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Friday’s Naples Workshop Aims to Support the Preservation of Horseshoe Crabs

There aren’t too many critters that have roots dating back to 440-plus million years ago that are still around today.

But one estuarine inhabitant that you may frequently walk past while visiting the coast has been scootering around our shorelines before the dinosaurs first appeared.

This critter is the Atlantic horseshoe crab, and despite its extensive history of surviving through multiple mass-extinction events, it needs our help now more than ever. There are four species of horseshoe crab worldwide, with only one species in the Atlantic. The others inhabit coastal waters in Asia.

How to help the horseshoe crab

Local Florida Horseshoe Crab Watch program coordinators hold in-person workshops in their respective counties. The next one is in the Exhibit Hall at North Collier Regional Park, 15000 Livingston Road, from 9 a.m. to noon, Friday, Aug. 11. Registration and more information about the program can be found at

Now, let me tell you more about these “crabs.” They’re not crabs at all but arthropods belonging to the subphylum This subphylumincludesmembers like spiders and scorpions but don’t worry; the spiked tail of the horseshoe crab ― called the telson ― is harmless and is used to right themselves if tipped over.

You can see the Atlantic horseshoe crab from Maine to Mexico, bouncing around the bottom, miles offshore ― up to the shoreline, but they prefer more shallow estuarine environments, where they eat a wide range of items including mollusks, crustaceans, worms and algae.

Horseshoe crabs can live up to 20 years and molt 16 to 17 times in their lives and don’t reach reproductive size until they’re 9 to -10 years old.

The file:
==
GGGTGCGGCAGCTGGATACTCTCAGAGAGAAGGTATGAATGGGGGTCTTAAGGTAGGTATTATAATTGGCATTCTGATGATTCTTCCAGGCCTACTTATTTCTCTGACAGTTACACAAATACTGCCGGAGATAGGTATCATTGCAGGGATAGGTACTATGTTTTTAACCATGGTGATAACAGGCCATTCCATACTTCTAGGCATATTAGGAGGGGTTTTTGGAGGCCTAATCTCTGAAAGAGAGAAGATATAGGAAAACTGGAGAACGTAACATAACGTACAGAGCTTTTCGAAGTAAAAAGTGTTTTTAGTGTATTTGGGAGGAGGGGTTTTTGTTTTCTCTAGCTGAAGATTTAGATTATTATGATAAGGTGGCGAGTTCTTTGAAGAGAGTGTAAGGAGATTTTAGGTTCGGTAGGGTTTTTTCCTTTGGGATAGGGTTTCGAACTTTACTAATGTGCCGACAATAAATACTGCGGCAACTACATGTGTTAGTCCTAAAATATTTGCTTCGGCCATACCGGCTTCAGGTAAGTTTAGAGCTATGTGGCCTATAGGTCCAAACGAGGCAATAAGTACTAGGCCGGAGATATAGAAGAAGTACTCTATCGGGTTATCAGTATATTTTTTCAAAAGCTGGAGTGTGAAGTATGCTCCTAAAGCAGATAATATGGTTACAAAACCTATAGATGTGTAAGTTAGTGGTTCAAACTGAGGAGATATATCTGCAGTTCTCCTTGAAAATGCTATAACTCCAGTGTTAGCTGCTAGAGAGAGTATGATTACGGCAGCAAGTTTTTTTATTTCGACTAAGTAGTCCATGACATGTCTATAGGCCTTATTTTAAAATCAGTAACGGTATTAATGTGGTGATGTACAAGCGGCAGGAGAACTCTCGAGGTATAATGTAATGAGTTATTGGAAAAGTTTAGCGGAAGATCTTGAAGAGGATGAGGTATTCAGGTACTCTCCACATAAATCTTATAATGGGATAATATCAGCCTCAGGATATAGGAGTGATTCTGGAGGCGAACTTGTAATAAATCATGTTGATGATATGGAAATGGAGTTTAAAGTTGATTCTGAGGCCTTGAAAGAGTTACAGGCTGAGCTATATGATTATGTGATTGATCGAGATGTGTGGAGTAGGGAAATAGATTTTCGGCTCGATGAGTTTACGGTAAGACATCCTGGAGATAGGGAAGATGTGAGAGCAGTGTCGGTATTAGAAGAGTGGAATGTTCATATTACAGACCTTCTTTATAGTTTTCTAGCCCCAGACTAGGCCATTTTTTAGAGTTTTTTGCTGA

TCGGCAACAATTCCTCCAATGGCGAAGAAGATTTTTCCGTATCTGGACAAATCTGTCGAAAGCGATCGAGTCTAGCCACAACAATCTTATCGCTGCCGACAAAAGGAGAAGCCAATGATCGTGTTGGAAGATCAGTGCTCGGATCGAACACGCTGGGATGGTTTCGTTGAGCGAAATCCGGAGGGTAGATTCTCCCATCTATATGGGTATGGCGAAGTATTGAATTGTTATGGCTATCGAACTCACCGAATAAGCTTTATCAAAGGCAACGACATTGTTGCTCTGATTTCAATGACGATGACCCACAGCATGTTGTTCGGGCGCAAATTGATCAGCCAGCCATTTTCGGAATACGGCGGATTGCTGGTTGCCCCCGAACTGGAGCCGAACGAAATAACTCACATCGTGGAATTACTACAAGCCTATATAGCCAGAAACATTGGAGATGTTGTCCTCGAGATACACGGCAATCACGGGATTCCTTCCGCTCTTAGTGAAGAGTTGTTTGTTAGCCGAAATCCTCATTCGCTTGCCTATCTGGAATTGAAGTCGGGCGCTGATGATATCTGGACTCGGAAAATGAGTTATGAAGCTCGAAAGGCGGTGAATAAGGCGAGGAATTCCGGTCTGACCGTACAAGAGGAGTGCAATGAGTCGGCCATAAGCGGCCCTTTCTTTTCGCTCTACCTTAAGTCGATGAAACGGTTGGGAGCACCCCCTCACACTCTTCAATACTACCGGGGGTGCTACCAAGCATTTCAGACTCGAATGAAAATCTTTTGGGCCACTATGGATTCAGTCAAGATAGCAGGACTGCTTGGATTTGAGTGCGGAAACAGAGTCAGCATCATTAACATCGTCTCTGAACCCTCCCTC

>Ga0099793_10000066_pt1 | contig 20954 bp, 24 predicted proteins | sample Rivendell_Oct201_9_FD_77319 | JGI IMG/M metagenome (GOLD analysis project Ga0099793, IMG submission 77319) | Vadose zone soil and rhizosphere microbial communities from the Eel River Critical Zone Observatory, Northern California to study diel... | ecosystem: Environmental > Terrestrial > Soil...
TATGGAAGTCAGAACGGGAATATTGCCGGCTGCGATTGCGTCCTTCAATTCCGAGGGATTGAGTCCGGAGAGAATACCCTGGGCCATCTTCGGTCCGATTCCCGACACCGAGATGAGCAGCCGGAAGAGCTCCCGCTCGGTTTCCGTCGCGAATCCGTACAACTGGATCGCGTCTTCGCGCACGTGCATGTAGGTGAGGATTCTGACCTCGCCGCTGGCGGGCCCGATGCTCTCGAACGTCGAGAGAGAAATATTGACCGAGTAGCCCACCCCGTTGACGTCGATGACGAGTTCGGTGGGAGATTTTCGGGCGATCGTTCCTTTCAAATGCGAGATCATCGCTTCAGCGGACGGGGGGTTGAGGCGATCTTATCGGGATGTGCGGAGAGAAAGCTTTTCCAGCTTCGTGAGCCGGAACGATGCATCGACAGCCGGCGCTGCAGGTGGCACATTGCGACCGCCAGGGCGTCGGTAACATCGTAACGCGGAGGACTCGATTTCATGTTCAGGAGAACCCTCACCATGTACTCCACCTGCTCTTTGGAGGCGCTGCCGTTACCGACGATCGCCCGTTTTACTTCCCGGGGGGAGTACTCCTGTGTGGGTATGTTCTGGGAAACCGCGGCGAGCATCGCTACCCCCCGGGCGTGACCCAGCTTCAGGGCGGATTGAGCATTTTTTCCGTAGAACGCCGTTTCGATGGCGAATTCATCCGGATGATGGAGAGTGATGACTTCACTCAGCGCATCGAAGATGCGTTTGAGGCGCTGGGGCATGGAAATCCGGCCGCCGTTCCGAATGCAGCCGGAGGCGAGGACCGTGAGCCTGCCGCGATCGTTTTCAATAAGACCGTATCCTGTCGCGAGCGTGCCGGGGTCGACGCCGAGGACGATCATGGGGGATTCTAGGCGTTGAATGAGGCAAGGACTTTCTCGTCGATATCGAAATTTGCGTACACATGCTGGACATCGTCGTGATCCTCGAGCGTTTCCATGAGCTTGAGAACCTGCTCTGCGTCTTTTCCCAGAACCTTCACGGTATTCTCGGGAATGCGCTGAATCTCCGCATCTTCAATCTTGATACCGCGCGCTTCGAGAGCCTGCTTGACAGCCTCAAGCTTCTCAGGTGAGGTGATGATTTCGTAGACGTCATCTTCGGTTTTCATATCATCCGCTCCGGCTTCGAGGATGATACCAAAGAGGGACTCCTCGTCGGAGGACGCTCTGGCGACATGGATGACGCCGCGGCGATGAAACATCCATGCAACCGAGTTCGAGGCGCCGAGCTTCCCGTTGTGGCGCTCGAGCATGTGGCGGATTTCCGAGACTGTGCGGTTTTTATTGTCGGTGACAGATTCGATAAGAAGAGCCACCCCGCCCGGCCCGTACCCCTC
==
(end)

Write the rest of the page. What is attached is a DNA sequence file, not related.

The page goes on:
Ancient horseshoe crab benefits everyone

A properly tagged female horseshoe crab. In this species, females are often larger than males and can be differentiated by both their size and legs.

But why should we care about this cool-looking creature?

To start with, they provide great value to humans and the environment. Horseshoe crabs and their eggs are important to coastal food webs and ecosystems.

These crabs gather in large nesting aggregations on shorelines, where a single female can lay up to 60,000 eggs, buried in moist sand. These eggs help feed a variety of organisms, including threatened shorebird species.

Because of development and hardening of our shorelines, areas where horseshoe crabs historically nested may not be accessible for them to use. This impacts the crabs and the species that rely on them.

Have you ever had surgery or a vaccination? Then a horseshoe crab helped you. The blood of the horseshoe crab contains limulus amebocyte lysate, or LAL, which is extracted and used by the biomedical industry. When LAL is exposed to bacterial endotoxins, the mixture begins to clump and is used to test the sterility of medical equipment and nearly all injectable drugs to prevent the risk of infection.

Many uses for the horsehshoe crab

A large female crab spotted on the beach. The first horseshoe shaped segment of this creatures are called the prosoma, the spikey second segment is the opisthosoma and the pointy but harmless tail is the telson.

There are additional uses for these crabs. including bait for whelk fisheries elsewhere on the globe and harvest for the aquarium trade.

In 2015, the Florida Fish and Wildlife Research Institute (FWRI) and the University of Florida launched the Florida Horseshoe Crab Watch. This is a citizen science initiative in which trained volunteers help scientists with surveying, tagging and resighting our state’s nesting populations.

This program is a great way to help both the horseshoe crab and scientists keep tabs on how our crabs are doing while giving volunteers a great excuse to learn more about an important coastal critter and take some walks on the beach.


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